Do you believe in nuclear extinction? Of course you don't. We talk about the possible risk as rational people should but we don't give way to nightmares. Sen. Edward Kennedy said the other day that Russia and America have stockpiles that amount to nearly ''four tons of TNT for every man, woman, and child presently living on this planet.'' We reluctantly accept that and dutifully shiver. But a nuclear holocaust? That seems unthinkable.
One of the things that has changed recently in public life is that a respectable writer has come forward in a reputable journal and discussed the matter in detail. There is something faintly snobbish about the New Yorker, the sophisticated weekly which hides its table of contents in places you can't find, publishes only unrhymed verse you can't understand, and doesn't identify the knowledgeable people who write for it. It has an impressive quality, though, in educated discussion and has recently carried three lengthy articles, running to 187 pages, extracted from the forthcoming book by Jonathan Schell, ''The Fate of the World,'' which Alfred A. Knopf will publish shortly. There is something in the sober, understated, technical, detailed, and difficult exposition of Mr. Schell that is a lot more alarming than the cries of a speaker who raises his voice and shouts. It is almost impossible to doubt his dedication.
Time magazine supplied the melodrama that Schell ostentatiously left out: its cover-story headline (March 29) was a lurid warning called ''Thinking the Unthinkable: Rising Fears About Nuclear War.'' Simultaneously Newsweek featured the same theme: ''A New Outcry over Nukes.'' Yes, the European nuclear scare has leaped the Atlantic.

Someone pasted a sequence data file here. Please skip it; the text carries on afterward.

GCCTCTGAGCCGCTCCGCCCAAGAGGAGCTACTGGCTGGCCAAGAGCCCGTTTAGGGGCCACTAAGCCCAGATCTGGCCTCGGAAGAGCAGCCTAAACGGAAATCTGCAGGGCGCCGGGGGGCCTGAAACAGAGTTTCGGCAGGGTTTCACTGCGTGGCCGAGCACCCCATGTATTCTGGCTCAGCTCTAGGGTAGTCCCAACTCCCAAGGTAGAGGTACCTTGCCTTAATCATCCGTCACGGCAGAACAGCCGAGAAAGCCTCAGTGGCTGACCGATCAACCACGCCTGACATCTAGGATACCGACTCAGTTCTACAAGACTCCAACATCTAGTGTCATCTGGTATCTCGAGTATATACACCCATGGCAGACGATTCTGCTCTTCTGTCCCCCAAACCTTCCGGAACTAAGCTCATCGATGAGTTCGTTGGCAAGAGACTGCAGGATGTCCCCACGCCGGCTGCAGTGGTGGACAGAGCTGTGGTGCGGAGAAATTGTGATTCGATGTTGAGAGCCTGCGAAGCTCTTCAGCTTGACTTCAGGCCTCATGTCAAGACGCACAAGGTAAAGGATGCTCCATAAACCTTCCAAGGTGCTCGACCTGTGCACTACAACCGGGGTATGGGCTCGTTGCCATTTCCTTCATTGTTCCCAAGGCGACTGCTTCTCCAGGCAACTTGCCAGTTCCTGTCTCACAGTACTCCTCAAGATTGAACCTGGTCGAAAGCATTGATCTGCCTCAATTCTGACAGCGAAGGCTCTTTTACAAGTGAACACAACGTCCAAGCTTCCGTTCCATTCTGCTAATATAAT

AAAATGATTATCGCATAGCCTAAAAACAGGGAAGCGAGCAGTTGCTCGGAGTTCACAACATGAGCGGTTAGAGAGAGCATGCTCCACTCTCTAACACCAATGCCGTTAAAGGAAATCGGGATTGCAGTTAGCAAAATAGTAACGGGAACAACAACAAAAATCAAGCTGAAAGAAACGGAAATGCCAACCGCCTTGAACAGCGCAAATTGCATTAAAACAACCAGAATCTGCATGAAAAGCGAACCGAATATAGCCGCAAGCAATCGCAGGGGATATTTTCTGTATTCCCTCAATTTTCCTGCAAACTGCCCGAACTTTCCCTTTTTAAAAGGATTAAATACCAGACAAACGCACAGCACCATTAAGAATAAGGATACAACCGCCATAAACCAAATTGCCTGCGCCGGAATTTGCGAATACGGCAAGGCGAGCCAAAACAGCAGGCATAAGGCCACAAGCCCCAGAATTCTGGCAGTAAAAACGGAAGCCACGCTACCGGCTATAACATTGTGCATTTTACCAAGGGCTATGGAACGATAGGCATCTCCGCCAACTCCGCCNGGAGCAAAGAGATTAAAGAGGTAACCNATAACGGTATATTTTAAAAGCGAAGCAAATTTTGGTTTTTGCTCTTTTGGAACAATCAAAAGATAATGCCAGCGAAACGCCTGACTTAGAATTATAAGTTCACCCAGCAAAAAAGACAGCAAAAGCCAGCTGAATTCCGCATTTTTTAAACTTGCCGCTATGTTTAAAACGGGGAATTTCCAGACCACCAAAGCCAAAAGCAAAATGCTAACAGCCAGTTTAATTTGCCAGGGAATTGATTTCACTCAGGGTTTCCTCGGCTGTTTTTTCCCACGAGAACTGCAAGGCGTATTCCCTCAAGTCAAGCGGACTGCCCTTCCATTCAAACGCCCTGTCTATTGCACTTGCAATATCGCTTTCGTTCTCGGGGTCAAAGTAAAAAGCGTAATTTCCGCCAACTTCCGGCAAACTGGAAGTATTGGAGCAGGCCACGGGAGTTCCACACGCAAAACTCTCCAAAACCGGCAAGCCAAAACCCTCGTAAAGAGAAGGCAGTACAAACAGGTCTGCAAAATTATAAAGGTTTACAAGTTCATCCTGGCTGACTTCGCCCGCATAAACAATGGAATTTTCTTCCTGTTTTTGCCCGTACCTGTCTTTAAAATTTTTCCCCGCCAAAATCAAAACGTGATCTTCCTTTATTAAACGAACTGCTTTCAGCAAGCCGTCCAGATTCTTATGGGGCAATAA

The Schell thesis is simple; it is defined in the opening paragraph: ''Since July 16, 1945, when the first atomic bomb was detonated at the Trinity test site , near Alamogordo, New Mexico, mankind has lived with nuclear weapons in its midst. Each year, the number of bombs has grown, until now there are some fifty thousand warheads in the world possessing the explosive yield of twenty billion tons of TNT, or one million six hundred thousand times the yield of the bomb that was dropped by the United States on the city of Hiroshima, in Japan, less than a month after the Trinity explosion. These bombs were built as 'weapons' for 'war' but their significance greatly transcends war and all its causes and outcomes. They grow out of history, yet they threaten to end history. They were made by men, yet they threaten to annihilate man.'' The paragraph runs on to the inevitable question at the end: how should we respond to the unique new nuclear peril?
The answer is -- nobody knows. The rational course is to learn the facts (so far as we are able) and not to grow hysterical. It fits into the zone of uncertainty, too, to reflect that even while we meditate a few more warheads are added to the world arsenal, each capable of blotting out a city. Fairly soon, probably, the bomb will not be confined just to a few major powers but will be available to other lands.
Everybody agrees that we should do something -- but what? Can we keep up this dynamic dance of destruction indefinitely? Common sense points to negotiations: trying to avoid simplistic solutions on one hand and dead-end deadlocks on the other. The thing Schell keeps insisting on is not merely the danger to cities but to the ozone layer, the biosphere, the ecosphere. Pinch yourself. We seem to be talking not only about civilization but all life. The threat is there.